With the People's Choice Awards and the Golden Globes just behind us, Oscar nominations announced on Tuesday, and the Screen Actors Guild Awards tonight, the awards season is upon us. The red-carpet, star-studded nights are almost as important to fashion designers as the actors being acknowledged. Every top designer has one goal at this time of year: to dress an A-list celebrity for one of these glitzy affairs.
The Academy Awards began in 1929 and, despite all the glamour now, there was a time when some of the leading actors in Hollywood shunned the ceremony. According to Bronwyn Cosgrave, fashion historian and author of the book Made for Each Other: Fashion and the Academy Awards, "It wasn't cool--it was an obligation. Louis B. Mayer and Adolph Zukor had to twist arms. The chic women didn't go. Hollywood bred rebels in the 20s and 30s who didn't want to hang out with V.I.P.s in penguin suits." Over time, the Oscars did gain popularity among celebrities and the public with a big emphasis placed on fashion.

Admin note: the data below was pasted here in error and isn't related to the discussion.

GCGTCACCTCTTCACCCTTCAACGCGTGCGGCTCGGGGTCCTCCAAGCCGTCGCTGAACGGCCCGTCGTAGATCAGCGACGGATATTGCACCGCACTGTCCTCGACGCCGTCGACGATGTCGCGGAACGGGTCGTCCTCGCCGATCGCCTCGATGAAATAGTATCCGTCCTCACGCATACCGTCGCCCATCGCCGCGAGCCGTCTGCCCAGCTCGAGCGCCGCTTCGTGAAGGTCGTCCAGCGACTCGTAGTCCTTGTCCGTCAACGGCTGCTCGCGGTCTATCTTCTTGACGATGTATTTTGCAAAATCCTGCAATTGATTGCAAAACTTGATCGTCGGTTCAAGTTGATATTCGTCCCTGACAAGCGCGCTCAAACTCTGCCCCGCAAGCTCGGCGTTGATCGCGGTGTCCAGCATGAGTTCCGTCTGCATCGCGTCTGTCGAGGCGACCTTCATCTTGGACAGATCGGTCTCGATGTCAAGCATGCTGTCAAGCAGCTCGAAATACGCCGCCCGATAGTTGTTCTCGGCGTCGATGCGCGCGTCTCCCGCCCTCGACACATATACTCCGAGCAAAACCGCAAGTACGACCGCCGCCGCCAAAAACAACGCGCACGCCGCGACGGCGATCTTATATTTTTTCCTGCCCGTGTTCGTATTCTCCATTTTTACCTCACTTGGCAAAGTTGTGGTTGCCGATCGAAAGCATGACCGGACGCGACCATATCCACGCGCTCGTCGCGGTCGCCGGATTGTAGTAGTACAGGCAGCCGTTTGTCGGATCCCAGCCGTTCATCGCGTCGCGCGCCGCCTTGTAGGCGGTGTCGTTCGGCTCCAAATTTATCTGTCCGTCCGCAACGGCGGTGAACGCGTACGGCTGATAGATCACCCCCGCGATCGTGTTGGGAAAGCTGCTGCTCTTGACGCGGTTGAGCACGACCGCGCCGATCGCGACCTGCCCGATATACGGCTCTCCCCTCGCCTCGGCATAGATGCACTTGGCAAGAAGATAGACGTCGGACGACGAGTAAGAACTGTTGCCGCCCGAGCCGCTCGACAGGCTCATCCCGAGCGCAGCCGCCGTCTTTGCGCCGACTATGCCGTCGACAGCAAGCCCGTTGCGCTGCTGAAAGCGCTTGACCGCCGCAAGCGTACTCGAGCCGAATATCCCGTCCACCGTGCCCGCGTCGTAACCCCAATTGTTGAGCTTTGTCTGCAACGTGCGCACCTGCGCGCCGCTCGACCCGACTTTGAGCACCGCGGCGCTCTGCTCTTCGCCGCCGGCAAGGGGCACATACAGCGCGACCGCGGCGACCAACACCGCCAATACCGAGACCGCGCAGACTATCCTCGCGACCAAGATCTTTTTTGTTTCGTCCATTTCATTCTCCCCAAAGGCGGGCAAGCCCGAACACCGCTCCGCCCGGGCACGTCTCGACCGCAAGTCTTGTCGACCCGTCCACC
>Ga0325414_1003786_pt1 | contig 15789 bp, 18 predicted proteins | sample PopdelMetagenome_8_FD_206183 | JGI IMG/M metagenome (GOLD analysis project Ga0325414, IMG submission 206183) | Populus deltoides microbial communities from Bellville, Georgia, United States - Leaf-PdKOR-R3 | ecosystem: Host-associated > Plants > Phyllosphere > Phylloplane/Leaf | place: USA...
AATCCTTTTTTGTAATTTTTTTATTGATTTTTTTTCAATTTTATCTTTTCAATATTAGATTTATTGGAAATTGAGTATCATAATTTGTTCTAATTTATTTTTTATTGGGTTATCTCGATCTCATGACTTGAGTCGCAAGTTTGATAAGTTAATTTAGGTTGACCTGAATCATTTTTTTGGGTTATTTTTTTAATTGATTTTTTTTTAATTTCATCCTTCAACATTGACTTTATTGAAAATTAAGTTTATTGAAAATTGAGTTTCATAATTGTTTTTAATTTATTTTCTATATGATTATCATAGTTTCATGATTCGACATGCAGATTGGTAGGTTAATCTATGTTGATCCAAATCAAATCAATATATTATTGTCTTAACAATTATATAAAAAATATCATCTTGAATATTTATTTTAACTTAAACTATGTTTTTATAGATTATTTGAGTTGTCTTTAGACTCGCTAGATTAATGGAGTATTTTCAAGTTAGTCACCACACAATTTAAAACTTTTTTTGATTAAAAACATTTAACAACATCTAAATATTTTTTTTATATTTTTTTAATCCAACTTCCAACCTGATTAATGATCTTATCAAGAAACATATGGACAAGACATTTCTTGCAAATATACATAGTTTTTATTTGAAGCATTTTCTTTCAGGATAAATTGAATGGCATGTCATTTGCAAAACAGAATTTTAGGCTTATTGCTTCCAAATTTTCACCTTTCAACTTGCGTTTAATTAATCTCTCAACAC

In 1954, Audrey Hepburn, who had impeccable personal style, was outfitted by Givenchy for the Academy Awards. She glowed in a pretty white floral dress as she accepted her award for Best Actress in Roman Holiday. Four years later in 1958, an article was published in the New York Times titled, "Film Queens Win 'Oscars' for Fashions." The piece included tidbits about the last-minute fashion decisions of Mae West and Zsa Zsa Gabor and how that impacted a radio report of the ceremony. It also stated that, "The Academy hinted to all who participated that extremely low dresses were not welcome." It went on to say that there was a few feet of tulle available that night just in case any of the necklines "had to be built up at the last minute." I highly doubt Hollywood starlets would go for that today, but it's funny to think about.
MADE IN KANSAS